It’s that time again. The cherry blossoms having peaked, the DC metropolitan area is counting down the days until the 17-year Cicadas pop their beady, red eyes out of the ground, and the Office of the National Coordinator (ONC) is hosting their Annual Meeting. This meeting provides an opportunity for an expansive array of public and private sector partners to review and discuss ways to leverage health IT. The goal: to achieve better care, smarter spending, and healthier people.
New for 2016: the Annual Meeting will be held over three event-packed days. An entire day will focus on patient-centered health, tools, and data. Patient-centered data is aimed at opening doors for more individualized care, giving the patient say in their healthcare. This is where patients’ input will become an important part of Big Data collection. This will also have significant contribution to advancing medical research. Collecting real-world data, rather than gathering it through randomized trials, will greatly aid researchers and physicians alike in better understanding factors affecting healthcare experience, treatment and health outcome.
The HIMSS Interoperability Showcase™, at HIMSS16 (Las Vegas, NV), displayed interoperability in the real-world setting and explored health information exchange, healthcare API's, HL7 FHIR® services, and telehealth resources. To conform to interoperability, many organizations have pledged a commitment to provide patients the ability to: (1) easily and securely access electronic heath records, (2) easily sharing patient health information between care facilities, and (3) adhere to, and adopt, the federally recognized, national interoperability standards, policies, guidance, and practices. One example of a scenario include the annual health check-up leading to a follow-up specialist appointment, who then needs the patients complete medical history!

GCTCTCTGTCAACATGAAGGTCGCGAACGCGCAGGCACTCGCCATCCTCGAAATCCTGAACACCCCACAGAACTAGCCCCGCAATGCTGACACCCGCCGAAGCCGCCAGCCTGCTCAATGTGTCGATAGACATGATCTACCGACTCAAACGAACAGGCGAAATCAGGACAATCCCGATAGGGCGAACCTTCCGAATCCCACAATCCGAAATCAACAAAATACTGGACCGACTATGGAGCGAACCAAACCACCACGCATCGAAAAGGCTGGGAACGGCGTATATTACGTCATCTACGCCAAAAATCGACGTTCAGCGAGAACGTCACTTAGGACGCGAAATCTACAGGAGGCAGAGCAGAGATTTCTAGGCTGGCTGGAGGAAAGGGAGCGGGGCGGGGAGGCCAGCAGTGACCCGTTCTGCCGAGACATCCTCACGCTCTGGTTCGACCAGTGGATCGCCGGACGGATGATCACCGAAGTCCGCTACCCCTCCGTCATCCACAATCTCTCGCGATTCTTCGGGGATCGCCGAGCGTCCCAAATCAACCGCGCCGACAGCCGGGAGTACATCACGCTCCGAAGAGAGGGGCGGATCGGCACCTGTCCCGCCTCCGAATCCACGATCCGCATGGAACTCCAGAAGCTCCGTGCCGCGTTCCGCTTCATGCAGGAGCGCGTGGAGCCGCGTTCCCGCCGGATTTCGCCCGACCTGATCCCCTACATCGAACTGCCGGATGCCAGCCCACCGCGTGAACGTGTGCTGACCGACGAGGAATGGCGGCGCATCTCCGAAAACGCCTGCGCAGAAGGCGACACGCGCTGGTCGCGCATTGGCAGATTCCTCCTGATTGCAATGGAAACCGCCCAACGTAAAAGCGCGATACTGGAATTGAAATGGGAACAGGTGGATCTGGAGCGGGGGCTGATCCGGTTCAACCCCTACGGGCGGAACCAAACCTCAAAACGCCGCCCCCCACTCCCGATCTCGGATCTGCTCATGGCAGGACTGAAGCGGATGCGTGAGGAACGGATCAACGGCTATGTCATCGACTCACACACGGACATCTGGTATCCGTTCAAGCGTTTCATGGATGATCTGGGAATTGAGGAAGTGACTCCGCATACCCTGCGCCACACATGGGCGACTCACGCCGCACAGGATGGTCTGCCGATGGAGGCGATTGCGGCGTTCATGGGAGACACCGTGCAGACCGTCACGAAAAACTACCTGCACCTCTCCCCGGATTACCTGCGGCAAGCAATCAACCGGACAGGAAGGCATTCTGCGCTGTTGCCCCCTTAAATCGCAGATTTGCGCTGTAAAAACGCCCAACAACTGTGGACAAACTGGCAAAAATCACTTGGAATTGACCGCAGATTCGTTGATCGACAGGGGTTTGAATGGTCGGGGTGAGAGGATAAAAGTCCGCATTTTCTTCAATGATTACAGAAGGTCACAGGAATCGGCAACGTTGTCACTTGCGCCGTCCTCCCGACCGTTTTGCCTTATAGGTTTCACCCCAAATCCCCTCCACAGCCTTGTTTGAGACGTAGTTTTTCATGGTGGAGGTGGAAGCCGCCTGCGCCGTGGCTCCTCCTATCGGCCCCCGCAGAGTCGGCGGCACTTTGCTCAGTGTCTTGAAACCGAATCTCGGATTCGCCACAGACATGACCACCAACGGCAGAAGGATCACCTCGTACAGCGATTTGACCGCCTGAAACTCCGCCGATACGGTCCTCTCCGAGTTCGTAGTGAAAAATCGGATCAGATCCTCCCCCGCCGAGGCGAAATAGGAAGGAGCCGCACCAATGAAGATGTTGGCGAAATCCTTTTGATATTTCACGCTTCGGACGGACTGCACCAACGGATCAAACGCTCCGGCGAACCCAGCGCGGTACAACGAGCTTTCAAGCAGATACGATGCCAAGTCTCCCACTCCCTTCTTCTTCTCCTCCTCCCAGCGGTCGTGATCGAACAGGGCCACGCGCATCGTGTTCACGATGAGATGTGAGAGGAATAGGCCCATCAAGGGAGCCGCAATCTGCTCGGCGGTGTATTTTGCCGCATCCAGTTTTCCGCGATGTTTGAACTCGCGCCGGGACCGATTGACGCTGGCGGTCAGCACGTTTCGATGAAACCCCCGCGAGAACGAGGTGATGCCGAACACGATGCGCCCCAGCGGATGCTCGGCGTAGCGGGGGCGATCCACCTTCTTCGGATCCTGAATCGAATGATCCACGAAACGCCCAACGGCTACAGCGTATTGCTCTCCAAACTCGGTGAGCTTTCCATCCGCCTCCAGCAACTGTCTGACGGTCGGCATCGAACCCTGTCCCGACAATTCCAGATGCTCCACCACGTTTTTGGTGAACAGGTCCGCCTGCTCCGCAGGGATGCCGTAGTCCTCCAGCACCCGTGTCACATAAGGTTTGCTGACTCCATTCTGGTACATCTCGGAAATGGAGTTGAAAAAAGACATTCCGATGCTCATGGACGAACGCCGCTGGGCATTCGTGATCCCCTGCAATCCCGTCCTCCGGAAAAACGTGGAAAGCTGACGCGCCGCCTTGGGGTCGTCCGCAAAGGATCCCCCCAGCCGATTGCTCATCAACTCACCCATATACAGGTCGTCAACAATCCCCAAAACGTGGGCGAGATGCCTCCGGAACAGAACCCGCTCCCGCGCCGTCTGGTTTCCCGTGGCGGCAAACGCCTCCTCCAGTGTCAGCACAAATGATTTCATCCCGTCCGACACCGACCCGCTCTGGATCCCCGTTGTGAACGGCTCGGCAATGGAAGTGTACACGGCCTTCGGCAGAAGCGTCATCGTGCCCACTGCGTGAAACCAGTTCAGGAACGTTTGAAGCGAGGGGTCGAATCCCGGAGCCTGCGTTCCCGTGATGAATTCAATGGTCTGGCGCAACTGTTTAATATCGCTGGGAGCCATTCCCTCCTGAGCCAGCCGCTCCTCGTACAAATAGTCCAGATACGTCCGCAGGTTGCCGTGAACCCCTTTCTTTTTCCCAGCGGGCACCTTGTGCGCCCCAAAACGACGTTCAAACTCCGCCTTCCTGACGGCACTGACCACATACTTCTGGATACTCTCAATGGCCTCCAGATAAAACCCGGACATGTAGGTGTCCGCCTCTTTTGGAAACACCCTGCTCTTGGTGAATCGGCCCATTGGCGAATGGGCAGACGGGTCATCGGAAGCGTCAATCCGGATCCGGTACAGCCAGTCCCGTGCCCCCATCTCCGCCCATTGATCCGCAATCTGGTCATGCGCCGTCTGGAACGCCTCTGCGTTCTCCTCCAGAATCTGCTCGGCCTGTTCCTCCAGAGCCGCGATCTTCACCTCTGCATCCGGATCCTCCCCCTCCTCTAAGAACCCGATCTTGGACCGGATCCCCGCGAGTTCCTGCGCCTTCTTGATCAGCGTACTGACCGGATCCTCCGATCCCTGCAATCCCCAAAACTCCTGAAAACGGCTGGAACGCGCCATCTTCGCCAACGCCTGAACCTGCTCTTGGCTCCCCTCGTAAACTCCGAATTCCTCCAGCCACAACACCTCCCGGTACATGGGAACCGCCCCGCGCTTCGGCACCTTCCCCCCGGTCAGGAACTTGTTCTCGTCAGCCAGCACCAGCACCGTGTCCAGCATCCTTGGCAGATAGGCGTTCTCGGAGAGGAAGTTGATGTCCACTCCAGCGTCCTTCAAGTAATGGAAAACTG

Achieving the interoperability goal will become a possibility with a strong and flexible health IT ecosystem. In the past decade we have already seen tremendous progress in building the foundations for a nationwide health IT network. It's time now, over the next decade, to build a fully interoperable infrastructure, one where communications between patients, doctors, nurses, midwives, allied health professionals and other health care professionals is streamlined into an interconnecting health information ecosystem.
More information on ONC’s interoperability road map click here.